Churchill in Allegheny County, Pennsylvania — The American Northeast (Mid-Atlantic)
Erected in 1837
—American Presbyterian and Reformed Historical Site —
The Beulah Church was the first congregation in the Presbyterian denomination to be organized in the Pittsburgh area, and is the "Mother Church" of many of the churches of the district, including the First Presbyterian Church of Pittsburgh, East Liberty Presbyterian Church, First Presbyterian Church of Wilkinsburg, the Hebron United Presbyterian Church, Forest Hills Presbyterian Church, and Crossroads Presbyterian Church. (Marker Number 59.)
Location. 40° 26.815′ Touch for map. Marker is in this post office area: Pittsburgh PA 15235, United States of America.
Other nearby markers. At least 8 other markers are within 3 miles of this marker, measured as the crow flies. Pittsburgh (approx. 1.7 miles away); Pioneer Short-Wave Station (approx. 2 miles away); Frank Conrad (approx. 2.3 miles away); Linhart Homestead (approx. 2.3 miles away); Westinghouse Atom Smasher (approx. 2˝ miles away); Jane Grey Swisshelm (approx. 2.6 miles away); National Negro Opera Company (approx. 2.8 miles away); William "Billy" Strayhorn (approx. 2.9 miles away).
Regarding Beulah Chapel. Beulah Presbyterian Church was listed in the National Register of Historic Places in 1975. This church is also one of 445 American Presbyterian and Reformed Historical Sites registered between 1973 and 2003 by the Presbyterian Historical Society (PHS), headquartered in Philadelphia. Approved sites received a metal plaque featuring John Calvin’s seal and the site’s registry number (PHS marker location unknown).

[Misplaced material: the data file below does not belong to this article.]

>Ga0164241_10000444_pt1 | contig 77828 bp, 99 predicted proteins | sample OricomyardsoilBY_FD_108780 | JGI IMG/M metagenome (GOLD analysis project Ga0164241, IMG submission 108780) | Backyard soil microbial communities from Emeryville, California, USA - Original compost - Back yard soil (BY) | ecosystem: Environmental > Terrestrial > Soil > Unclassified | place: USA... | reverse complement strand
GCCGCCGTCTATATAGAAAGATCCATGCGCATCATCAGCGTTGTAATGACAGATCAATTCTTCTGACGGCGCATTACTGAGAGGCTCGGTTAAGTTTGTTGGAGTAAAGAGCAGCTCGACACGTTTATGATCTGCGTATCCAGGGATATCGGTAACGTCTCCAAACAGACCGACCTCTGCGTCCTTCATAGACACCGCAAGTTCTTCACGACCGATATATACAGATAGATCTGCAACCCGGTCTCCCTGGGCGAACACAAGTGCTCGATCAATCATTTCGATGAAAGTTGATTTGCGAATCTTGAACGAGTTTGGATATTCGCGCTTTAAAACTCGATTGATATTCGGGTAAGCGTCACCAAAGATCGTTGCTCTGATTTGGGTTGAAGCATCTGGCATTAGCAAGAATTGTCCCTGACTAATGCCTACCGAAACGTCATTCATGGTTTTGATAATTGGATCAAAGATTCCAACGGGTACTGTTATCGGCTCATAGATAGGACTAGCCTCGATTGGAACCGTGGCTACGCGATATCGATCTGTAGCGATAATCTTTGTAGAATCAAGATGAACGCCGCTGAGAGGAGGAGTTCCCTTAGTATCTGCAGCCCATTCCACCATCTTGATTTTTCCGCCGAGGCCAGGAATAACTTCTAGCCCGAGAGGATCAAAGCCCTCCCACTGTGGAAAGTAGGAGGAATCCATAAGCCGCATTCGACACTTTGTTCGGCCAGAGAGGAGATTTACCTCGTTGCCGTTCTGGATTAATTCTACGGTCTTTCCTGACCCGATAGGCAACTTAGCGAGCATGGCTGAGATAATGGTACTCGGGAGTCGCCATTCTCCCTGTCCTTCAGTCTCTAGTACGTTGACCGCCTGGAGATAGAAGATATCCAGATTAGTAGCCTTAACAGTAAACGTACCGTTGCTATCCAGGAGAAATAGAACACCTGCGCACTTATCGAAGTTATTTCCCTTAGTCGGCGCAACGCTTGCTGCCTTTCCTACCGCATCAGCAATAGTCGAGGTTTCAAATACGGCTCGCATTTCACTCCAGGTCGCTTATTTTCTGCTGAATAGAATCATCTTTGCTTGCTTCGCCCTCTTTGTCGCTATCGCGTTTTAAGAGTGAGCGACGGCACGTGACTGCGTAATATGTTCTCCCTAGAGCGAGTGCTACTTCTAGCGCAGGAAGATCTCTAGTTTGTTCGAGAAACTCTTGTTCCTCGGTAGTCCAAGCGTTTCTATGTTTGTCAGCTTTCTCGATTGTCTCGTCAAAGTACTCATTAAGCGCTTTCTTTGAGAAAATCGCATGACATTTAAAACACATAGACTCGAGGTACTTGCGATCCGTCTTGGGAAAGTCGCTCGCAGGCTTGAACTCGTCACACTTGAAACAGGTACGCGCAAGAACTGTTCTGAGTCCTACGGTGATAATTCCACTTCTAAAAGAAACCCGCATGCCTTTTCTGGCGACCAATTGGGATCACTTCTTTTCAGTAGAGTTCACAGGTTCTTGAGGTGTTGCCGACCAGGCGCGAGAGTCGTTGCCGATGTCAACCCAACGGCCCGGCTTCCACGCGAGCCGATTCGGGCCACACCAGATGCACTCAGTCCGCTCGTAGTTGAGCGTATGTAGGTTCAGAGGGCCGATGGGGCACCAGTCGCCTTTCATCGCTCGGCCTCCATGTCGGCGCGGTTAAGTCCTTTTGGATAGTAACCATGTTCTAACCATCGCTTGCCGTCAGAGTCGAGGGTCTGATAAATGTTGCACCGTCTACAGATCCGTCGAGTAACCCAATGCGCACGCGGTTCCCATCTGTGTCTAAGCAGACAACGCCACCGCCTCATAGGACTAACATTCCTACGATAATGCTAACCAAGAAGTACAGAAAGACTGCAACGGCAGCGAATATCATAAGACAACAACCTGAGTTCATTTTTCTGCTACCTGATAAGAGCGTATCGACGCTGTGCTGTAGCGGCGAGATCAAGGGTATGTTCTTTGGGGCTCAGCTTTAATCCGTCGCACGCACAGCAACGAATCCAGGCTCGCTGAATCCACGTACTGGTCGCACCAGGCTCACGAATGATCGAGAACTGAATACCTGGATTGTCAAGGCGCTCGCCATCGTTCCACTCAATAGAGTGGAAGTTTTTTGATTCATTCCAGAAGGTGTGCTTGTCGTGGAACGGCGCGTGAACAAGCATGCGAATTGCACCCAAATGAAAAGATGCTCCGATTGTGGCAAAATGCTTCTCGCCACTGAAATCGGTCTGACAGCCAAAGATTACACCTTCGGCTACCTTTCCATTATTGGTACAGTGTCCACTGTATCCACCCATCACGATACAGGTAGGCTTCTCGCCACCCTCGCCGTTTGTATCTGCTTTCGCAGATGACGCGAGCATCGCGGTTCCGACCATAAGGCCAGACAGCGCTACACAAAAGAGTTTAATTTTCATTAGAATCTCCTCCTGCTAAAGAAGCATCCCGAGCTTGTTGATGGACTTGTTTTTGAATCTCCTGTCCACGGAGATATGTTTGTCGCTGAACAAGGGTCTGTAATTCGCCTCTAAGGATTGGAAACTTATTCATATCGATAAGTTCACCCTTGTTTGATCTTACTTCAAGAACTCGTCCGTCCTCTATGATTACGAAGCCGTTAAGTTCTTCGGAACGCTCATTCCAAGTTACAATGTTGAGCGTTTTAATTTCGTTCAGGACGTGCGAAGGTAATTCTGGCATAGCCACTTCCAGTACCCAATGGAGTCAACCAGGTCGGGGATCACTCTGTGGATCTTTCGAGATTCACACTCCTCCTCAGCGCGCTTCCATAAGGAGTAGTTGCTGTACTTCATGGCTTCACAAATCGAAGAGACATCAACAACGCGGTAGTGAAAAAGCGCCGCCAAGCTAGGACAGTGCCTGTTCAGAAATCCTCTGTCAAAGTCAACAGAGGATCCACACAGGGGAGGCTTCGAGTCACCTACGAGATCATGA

The following text is taken from the Presbyterian Historical Society website:
Existing at least as early as 1784, Bullock-pens Presbyterian Church
Also see . . . Beulah Prebyterian Church. (Submitted on December 16, 2012, by Mike Wintermantel of Pittsburgh, Pennsylvania.)
Categories. • Cemeteries & Burial Sites • Churches & Religion • War, US Revolutionary •
Credits. This page was last revised on September 7, 2018. This page originally submitted on December 16, 2012, by Mike Wintermantel of Pittsburgh, Pennsylvania. This page has been viewed 376 times since then and 30 times this year. Last updated on August 23, 2018, by Douglass Halvorsen of Klamath Falls, Oregon. Photos: 1, 2, 3, 4, 5. submitted on December 16, 2012, by Mike Wintermantel of Pittsburgh, Pennsylvania. • Bill Pfingsten was the editor who published this page.